• In trying to determine what happened I have compared Murray's account of this with that of Tobin and Gertz and they contradict each other, but each reproduces only part of an extensive correspondence (some of which of course may have been lost). What seems to be the case is that Douglas and Harris each accused the other of making libellous assertions, while both were guilty of lack of tact and ill-tempered posturing. Certainly neither comes out of the affair well. There is more about this business on my Harris and Wilde page.

At the Café Royal

A final note, on a famous and well-documented incident. This occurred just before Wilde's fatal law suit against Douglas' father, the Marquess of Queensberry. Wilde asked Harris to testify on his behalf and arranged to meet him at the Café Royal to discuss the matter. Also present were Bernard Shaw and Douglas. Harris told Wilde that the law suit was a terrible error, accurately predicting that it would fail and then expose him to prosecution. Shaw agreed with Harris' view. Harris advised Wilde to drop the case and go abroad instead, but Douglas grew angry and accused Harris and Shaw of being no friends of Wilde. Douglas and Wilde then left. Murray makes the extraordinary assertion that "as it was, Shaw and Harris came to see that their advice would have been good in the short term for Wilde, though perhaps not for his reputation in the eyes of future generations". Given that their advice, if followed, might have saved Wilde from two years in prison under a brutal regime, the consequent ruin of his health, the collapse of his marriage, separation from his children and an early death, this seems a heartless viewpoint, to say the least.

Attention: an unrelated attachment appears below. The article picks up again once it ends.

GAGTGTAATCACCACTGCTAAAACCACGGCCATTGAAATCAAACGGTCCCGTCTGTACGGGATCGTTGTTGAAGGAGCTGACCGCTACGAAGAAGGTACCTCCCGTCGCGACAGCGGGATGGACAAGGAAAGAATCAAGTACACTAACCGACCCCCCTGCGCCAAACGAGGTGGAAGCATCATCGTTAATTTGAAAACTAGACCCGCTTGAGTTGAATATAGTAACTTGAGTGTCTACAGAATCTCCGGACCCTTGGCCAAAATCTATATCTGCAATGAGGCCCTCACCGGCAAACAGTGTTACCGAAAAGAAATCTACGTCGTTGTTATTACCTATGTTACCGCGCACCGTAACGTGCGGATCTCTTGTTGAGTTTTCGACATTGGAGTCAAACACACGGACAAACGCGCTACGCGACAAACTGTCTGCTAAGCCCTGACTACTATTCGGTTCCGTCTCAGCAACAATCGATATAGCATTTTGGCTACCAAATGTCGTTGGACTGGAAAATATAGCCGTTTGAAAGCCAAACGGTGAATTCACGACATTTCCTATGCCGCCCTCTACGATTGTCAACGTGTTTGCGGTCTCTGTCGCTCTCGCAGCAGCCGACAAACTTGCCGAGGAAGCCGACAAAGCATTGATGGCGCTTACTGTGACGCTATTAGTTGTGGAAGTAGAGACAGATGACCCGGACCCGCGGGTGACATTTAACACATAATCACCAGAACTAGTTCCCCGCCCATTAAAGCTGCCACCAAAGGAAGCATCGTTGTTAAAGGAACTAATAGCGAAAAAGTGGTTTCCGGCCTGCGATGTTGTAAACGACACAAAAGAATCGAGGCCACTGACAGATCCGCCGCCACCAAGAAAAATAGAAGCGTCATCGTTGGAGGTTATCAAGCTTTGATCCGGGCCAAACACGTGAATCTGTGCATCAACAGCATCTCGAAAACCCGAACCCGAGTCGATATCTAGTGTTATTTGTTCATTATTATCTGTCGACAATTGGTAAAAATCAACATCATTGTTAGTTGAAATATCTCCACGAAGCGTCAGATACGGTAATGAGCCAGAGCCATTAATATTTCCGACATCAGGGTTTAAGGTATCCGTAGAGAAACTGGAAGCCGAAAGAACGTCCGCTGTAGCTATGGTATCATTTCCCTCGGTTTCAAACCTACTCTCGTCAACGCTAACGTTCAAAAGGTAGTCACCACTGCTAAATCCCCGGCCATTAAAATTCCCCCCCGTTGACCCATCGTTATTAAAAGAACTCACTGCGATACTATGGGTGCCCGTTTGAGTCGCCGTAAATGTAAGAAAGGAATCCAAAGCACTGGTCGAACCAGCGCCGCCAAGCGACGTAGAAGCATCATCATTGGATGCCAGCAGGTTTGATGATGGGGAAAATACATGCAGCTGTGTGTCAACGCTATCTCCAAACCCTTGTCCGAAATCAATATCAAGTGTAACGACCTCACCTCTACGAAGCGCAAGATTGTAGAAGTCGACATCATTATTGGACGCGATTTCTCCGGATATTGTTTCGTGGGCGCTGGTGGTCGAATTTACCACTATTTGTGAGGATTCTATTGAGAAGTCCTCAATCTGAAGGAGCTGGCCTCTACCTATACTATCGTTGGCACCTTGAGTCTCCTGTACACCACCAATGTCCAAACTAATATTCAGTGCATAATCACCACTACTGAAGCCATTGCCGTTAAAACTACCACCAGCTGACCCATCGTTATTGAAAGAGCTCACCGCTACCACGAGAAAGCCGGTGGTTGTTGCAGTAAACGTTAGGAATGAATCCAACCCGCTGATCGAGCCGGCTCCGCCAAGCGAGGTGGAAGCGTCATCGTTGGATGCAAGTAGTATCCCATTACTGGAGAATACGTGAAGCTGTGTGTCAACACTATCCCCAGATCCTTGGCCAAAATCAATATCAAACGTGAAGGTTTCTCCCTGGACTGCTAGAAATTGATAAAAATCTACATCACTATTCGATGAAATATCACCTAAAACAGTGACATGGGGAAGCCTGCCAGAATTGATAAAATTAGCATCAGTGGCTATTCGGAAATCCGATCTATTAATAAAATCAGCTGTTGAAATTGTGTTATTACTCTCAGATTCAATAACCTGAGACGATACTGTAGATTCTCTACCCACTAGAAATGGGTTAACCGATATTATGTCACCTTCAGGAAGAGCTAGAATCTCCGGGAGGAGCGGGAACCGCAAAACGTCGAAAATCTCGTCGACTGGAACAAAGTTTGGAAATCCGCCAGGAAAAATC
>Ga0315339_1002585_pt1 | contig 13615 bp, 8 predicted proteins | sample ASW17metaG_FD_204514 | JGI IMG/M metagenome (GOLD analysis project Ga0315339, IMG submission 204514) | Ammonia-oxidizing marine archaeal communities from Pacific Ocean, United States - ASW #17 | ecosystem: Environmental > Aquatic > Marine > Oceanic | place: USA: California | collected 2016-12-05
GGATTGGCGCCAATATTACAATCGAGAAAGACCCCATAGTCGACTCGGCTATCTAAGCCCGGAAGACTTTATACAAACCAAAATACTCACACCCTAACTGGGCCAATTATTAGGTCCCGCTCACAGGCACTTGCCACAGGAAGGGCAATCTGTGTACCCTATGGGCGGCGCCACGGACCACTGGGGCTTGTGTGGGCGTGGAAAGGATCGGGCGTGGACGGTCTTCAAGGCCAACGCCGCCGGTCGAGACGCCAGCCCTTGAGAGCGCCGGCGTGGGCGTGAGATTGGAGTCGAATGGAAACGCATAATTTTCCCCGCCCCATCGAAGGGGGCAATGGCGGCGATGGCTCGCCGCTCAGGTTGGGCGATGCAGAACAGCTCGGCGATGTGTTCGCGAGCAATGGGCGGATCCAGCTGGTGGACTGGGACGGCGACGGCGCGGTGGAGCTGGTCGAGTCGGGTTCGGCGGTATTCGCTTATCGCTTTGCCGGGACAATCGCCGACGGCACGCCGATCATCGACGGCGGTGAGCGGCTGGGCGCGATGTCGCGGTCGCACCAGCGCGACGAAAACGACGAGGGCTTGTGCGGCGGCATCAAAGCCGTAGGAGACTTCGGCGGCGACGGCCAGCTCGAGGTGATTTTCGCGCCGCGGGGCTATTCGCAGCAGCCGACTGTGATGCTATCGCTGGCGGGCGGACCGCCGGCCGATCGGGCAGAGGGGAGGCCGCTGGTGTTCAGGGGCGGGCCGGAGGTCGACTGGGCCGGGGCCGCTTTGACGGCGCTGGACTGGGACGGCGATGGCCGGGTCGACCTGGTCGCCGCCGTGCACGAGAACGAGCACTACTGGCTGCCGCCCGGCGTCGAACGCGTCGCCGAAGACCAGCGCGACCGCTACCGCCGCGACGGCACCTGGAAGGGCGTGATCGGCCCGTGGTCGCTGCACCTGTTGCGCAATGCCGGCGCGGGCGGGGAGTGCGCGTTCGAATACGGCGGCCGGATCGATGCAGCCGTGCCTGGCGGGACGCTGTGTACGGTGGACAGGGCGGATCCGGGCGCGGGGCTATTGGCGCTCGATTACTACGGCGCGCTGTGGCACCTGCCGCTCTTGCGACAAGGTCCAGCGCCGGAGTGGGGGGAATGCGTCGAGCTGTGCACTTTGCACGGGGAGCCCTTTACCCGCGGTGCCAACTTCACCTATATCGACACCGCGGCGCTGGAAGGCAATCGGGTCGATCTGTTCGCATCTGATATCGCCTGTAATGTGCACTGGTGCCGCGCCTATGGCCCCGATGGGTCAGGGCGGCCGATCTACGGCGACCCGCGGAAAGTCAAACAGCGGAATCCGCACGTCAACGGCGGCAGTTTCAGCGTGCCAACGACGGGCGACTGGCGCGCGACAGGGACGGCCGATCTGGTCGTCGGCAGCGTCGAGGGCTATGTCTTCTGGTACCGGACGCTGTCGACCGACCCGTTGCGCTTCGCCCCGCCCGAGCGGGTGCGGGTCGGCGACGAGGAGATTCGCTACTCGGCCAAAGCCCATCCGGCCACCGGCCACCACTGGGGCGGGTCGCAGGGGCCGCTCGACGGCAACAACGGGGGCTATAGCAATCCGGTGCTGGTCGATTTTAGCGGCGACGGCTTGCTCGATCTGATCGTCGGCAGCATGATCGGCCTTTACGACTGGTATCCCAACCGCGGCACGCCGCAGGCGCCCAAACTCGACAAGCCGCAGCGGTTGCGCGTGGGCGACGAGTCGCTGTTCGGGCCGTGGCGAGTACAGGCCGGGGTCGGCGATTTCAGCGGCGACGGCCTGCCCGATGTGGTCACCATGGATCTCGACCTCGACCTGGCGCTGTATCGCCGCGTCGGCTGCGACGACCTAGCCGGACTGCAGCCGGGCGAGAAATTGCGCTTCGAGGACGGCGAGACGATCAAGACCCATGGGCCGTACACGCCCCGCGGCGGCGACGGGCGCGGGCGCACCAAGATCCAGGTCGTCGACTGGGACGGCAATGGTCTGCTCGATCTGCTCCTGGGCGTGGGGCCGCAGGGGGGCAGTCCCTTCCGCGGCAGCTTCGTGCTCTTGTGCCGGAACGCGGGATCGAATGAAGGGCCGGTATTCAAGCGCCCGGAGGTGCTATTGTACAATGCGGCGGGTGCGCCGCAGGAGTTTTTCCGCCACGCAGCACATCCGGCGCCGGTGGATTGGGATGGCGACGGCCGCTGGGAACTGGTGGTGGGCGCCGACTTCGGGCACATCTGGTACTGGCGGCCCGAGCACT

Douglas later contended (in his note that Harris reproduced in the 1930 edition of Oscar Wilde) that if he had been called in the libel case Wilde would have won it. His belief was founded on the assumption that he could show his father to be a bully and a madman and thereby win the sympathy of the jury, even though he knew that the supposedly libellous accusation against Wilde was true. This belief was reinforced by his early successes in the law courts on his own account. But this is the view of an egomaniac - Harris was right that the risk to Wilde was too great. For all his protestations, Douglas' eagerness to prosecute was more motivated by his violent animosity towards his father than a consideration of Wilde's best interests.


Whatever the rights and wrongs of the never-ending dispute between Harris and Douglas, Murray's biography is always lucid and readable. If he is not always sceptical enough in his interpretation of his sources - especially when the source is Douglas himself - that is a fault he shares with many more established biographers.

Selected editions
Hodder & Stoughton